We had excellent cheere, rare vintage, and were drunke after supper. Well, not me and the Mr, obviously, sadly that hardly ever happens here. No, it was Castruchio and chums who'd enjoyed some good wine, way back in 1604*. Fact: until long after Queen Victoria came to the throne the only thing commonly referred to as vintage was 'the yield of the vine'. To go vintaging was to gather grapes - at the vintage, that's where the time element came from - not embark on a shopping expedition.
Fast forward a bit and vintage becomes more about the when than the wine. Vintage stuff was new stuff once but it's old stuff now. How old, however, is open to debate. A vintage Daimler, for example, will have been made between the wars, but a vintage Dinky car any time between 1940 and 1980.
Members of the vintage community - we're talking subcultures not viticulture now - all born in the last century, often seem happy with a looser definition of the word: 'if, like me, it was created before 1990 and I like it, it qualifies'. Which seems fair enough, I'm not averse to a nice bit of last century vintage myself. What I'm struggling with is the notion that you can create your own vintage treasures. Surely vintage things have a history as an entity? If I make a new thing from bits of old things, vintage or otherwise - a time honoured occupation - isn't that recycling or repurposing?
The little zinc planter that houses my Advent ivy wreath reckons it's 'vintage' ... I guess the label wasn't big enough for the garden centre to add the word 'style'. And the candles are apparently 'vintage' white. Has the world gone mad?! Am I the only one bothered by vintage's bid for world domination**? Do please tell me what you think about it all.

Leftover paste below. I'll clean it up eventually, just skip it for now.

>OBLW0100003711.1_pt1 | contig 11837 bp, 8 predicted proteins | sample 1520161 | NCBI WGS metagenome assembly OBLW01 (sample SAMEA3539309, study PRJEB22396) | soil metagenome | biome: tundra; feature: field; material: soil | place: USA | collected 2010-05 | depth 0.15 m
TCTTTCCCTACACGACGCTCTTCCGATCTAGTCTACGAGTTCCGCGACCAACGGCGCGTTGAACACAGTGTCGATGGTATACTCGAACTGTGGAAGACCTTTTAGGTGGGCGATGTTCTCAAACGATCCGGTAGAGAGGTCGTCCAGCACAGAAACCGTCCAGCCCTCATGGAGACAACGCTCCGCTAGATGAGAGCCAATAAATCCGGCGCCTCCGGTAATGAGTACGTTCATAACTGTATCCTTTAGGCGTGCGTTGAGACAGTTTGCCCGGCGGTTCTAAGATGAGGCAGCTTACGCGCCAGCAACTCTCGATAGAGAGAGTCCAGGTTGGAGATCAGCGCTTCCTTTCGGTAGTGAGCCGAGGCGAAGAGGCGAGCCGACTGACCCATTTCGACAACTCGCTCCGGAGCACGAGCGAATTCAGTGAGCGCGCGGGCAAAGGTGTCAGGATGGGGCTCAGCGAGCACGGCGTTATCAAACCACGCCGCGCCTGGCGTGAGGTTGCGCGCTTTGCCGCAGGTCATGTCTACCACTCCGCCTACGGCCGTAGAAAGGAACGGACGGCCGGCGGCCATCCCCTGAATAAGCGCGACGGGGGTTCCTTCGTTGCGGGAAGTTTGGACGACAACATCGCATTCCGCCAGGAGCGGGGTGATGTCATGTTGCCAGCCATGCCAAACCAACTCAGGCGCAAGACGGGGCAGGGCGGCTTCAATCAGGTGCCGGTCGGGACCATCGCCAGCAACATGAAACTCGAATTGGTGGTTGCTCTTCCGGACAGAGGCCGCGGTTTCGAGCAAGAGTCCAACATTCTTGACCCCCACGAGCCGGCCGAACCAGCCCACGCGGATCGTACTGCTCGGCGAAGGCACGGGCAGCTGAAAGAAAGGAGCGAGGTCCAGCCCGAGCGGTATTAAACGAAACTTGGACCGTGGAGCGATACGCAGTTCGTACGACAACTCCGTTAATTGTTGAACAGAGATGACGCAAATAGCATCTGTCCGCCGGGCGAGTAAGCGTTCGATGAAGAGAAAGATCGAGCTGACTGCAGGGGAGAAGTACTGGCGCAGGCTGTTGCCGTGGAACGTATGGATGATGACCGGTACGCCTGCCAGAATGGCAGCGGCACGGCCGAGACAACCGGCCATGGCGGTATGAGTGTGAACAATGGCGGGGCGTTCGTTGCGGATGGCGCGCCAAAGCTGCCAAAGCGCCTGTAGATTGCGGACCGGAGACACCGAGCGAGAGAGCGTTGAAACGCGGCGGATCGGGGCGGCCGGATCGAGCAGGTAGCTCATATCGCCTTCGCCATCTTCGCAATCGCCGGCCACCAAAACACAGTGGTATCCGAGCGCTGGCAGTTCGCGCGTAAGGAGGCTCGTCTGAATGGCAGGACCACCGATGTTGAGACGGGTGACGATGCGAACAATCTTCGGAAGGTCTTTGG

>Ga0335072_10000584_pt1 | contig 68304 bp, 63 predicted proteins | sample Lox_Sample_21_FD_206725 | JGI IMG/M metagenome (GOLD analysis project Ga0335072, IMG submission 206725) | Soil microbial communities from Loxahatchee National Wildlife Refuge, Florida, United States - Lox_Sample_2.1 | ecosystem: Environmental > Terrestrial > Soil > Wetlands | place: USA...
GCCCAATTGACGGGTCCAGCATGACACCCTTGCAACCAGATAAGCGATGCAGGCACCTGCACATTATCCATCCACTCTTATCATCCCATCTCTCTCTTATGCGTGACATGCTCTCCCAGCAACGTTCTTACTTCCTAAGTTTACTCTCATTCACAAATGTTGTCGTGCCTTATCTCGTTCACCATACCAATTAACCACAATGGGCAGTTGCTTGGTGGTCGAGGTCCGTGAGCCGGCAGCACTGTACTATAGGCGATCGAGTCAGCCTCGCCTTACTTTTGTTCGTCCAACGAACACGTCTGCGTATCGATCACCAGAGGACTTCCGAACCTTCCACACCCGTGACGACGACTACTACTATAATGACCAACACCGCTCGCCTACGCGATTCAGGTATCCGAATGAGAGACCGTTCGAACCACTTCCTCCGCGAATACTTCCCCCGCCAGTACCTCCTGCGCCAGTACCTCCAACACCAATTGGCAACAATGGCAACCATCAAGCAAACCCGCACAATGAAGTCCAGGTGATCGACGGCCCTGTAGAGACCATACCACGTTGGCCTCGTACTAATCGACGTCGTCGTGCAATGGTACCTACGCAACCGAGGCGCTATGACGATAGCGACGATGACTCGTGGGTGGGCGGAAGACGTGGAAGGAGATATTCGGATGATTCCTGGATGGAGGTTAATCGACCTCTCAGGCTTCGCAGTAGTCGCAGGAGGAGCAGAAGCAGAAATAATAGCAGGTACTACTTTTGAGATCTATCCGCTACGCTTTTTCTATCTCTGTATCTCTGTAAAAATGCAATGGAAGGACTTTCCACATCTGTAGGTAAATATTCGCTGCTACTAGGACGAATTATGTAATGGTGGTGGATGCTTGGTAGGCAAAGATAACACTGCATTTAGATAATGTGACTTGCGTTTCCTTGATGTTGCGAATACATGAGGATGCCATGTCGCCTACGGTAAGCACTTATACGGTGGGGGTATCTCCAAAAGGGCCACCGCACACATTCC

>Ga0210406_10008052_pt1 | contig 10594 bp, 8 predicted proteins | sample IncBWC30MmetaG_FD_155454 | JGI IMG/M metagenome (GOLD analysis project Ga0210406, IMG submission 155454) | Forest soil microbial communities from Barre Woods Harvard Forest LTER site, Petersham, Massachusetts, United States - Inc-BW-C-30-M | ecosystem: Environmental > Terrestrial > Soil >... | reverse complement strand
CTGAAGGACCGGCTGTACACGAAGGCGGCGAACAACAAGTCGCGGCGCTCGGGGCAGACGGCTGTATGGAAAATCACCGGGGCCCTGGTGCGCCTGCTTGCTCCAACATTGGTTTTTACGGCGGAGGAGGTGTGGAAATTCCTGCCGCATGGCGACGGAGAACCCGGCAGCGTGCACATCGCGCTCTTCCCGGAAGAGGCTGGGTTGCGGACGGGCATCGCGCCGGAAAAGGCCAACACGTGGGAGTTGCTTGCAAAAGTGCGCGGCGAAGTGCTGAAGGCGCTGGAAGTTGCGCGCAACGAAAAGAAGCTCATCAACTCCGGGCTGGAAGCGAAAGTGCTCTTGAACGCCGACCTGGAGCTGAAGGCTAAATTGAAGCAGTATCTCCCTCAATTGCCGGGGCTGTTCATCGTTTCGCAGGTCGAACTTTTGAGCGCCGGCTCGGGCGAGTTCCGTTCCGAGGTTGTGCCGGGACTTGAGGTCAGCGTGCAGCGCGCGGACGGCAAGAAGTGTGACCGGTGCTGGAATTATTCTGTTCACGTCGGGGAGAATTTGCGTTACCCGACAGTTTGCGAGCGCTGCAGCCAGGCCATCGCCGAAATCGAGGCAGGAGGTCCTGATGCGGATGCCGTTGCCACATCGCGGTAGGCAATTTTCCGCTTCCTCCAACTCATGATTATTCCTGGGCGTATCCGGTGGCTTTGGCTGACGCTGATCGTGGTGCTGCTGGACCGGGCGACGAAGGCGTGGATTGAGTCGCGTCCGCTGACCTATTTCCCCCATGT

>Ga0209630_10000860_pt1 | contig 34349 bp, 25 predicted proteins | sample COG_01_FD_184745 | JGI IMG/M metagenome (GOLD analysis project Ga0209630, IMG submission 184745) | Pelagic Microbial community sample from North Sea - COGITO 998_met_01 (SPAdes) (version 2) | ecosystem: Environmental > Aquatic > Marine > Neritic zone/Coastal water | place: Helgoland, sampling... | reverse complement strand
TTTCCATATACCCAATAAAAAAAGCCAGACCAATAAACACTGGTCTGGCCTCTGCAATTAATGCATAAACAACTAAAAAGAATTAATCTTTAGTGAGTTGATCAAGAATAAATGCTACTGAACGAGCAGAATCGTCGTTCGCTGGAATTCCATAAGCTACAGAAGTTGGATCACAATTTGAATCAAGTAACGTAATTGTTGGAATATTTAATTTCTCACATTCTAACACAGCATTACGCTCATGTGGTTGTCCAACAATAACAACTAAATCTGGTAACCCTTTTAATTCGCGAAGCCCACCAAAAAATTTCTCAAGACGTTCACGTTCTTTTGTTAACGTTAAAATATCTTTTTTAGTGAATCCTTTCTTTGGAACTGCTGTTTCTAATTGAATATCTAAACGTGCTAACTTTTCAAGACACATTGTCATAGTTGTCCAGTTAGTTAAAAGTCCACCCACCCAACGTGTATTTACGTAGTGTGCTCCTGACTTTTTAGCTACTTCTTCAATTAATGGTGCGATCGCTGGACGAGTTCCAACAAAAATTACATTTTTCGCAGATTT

Edited to add ... I just unpacked my weekly shop ... my Flash anti-bacterial household wipes are marked 'Vintage edition' ... I'm not going to tell you what I said on seeing that!
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Blogtopia is currently rife with Blogspot bloggers reporting unexpectedly hitting their image quota limits. This is apparently a known issue which Blogger is investigating. What seems less well known is that images sized to 800 pixels or less, top to bottom and side to side, are not included in your quota. PicMonkey has a free resize facility (it's listed in Basic Edits) that allows you to manipulate pixel numbers while maintaining the image's proportions. All images on knitsofacto are sized to 640 pixels max in either dimension, and after two years of blogging here I have used less than 1% of my image storage space. I do hope that's info that is useful to some of you.
Edit: for more detailed info on this see my response to Vintage Sheet Addict's comment below, and see Tess/Driftwood's comment if you really have hit capacity on image storage.
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* If you're of a sensitive nature you might not want to follow the link, it takes you to the text of a rather bawdy Jacobean comedy!
** Berocco produces a yarn they've named 'Vintage', it's 50% acrylic and 10% nylon ... that sounds about right then!